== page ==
The West Nile virus outbreak in the US has broken previous records for the disease in the country with a total of 1,590 cases and 66 deaths.
The new total is the highest human toll through late August since the disease was first discovered in the US in 1999, reports Reuters. The toll is also quickly increasing. Dr. Lyle Petersen, director of the US Centers for Disease Control and Prevention’s Division of Vector-Borne Infectious Diseases, stated that, “We think the numbers will continue to rise.”
Last week’s numbers showed 1,118 cases and 41 deaths, meaning that the updated numbers show a 40 percent increase in the number of West Nile virus cases and a 61 percent increase in the death rate, although the numbers are short of the US all-time record in one year, which is 9,862 cases and 264 deaths, set in 2003.
In Texas alone, the number of cases has grown to 894 with 34 people dead, according to the Texas Department of State Health Services. Dr. David Lakey, commissioner of the Texas Department of State Health Services, stated:
“It looks like it is going to be our worst year ever. As I look at the data, I’m not convinced we have peaked.”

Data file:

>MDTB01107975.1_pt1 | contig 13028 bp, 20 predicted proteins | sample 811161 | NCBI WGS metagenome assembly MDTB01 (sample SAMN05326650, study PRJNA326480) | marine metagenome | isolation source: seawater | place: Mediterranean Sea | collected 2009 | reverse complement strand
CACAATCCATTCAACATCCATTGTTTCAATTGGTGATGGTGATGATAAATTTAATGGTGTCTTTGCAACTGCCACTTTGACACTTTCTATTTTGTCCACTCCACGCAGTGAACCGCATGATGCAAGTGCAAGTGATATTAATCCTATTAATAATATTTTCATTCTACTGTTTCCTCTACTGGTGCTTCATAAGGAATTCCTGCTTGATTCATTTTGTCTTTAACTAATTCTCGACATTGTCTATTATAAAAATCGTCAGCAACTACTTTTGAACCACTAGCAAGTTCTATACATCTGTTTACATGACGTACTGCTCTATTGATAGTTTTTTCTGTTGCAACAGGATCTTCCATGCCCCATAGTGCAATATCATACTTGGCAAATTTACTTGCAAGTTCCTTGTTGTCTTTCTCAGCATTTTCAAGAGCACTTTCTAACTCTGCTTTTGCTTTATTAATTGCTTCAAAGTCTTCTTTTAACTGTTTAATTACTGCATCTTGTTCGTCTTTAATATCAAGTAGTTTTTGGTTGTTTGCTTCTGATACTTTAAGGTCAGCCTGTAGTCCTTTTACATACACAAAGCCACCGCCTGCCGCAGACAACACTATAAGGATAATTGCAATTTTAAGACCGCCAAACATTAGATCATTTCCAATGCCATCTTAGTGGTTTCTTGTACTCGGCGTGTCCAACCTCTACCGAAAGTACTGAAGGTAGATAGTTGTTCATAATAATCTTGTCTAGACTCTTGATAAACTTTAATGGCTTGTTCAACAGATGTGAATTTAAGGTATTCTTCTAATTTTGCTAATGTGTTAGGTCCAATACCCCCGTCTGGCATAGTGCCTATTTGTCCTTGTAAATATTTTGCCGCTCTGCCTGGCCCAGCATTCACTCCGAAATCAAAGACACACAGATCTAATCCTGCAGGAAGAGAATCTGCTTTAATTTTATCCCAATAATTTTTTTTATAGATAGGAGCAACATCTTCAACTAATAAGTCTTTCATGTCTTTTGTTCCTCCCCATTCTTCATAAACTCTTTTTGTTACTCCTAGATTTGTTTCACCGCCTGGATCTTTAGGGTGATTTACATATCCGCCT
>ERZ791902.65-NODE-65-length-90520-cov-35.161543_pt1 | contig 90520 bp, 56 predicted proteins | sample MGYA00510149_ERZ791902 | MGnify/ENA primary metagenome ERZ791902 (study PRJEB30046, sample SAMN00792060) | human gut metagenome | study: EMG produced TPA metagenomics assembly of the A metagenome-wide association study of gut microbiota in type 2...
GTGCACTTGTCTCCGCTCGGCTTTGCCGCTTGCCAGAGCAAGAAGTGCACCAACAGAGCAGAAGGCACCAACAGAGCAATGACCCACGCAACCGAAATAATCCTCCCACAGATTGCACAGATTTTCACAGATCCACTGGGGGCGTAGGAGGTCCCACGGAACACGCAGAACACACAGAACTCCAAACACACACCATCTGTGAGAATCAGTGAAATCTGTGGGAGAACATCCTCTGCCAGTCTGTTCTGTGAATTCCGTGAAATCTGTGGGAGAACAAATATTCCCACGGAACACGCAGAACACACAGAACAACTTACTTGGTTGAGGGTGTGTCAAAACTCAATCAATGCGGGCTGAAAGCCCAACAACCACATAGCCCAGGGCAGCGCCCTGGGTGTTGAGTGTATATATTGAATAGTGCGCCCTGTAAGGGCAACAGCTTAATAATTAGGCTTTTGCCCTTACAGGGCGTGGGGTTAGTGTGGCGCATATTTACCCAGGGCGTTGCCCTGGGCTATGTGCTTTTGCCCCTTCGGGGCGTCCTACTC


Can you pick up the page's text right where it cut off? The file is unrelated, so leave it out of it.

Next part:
All 48 contiguous states have seen cases of the West Nile virus in birds, mosquitoes, mammals, and people, and 43 states have seen at least one human case. ABC News notes that Dr. Peterson stated, “This increase is not unexpected. In fact, the total numbers will continue to rise through October.”
In light of the ongoing risk of West Nile virus, the CDC is encouraging everyone to protect themselves from mosquitoes. Peterson says to:
“Use insect repellents, wear long-sleeved clothing during dawn and dusk, install and repair window screens, use air-conditioners when possible, empty standing water, and support local community mosquito control programs.”
There is currently no vaccine to protect humans from the West Nile virus.